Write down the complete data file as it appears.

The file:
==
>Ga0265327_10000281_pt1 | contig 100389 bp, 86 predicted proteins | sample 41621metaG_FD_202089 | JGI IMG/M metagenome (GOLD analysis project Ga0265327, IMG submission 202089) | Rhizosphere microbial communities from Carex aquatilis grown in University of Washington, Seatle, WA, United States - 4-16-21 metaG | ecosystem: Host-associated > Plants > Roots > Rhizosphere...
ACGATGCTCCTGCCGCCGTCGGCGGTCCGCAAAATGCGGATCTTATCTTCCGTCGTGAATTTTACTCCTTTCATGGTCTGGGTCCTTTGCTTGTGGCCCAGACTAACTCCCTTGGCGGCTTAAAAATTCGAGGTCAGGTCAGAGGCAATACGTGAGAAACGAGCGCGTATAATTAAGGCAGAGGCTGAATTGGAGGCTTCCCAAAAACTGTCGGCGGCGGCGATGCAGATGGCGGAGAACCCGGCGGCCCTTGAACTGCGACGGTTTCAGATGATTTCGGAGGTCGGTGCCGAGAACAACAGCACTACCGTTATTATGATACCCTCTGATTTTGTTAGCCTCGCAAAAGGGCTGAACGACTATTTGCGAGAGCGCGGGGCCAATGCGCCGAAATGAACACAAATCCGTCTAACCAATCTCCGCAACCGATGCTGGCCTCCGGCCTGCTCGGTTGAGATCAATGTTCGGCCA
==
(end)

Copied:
>Ga0265327_10000281_pt1 | contig 100389 bp, 86 predicted proteins | sample 41621metaG_FD_202089 | JGI IMG/M metagenome (GOLD analysis project Ga0265327, IMG submission 202089) | Rhizosphere microbial communities from Carex aquatilis grown in University of Washington, Seatle, WA, United States - 4-16-21 metaG | ecosystem: Host-associated > Plants > Roots > Rhizosphere...
ACGATGCTCCTGCCGCCGTCGGCGGTCCGCAAAATGCGGATCTTATCTTCCGTCGTGAATTTTACTCCTTTCATGGTCTGGGTCCTTTGCTTGTGGCCCAGACTAACTCCCTTGGCGGCTTAAAAATTCGAGGTCAGGTCAGAGGCAATACGTGAGAAACGAGCGCGTATAATTAAGGCAGAGGCTGAATTGGAGGCTTCCCAAAAACTGTCGGCGGCGGCGATGCAGATGGCGGAGAACCCGGCGGCCCTTGAACTGCGACGGTTTCAGATGATTTCGGAGGTCGGTGCCGAGAACAACAGCACTACCGTTATTATGATACCCTCTGATTTTGTTAGCCTCGCAAAAGGGCTGAACGACTATTTGCGAGAGCGCGGGGCCAATGCGCCGAAATGAACACAAATCCGTCTAACCAATCTCCGCAACCGATGCTGGCCTCCGGCCTGCTCGGTTGAGATCAATGTTCGGCCA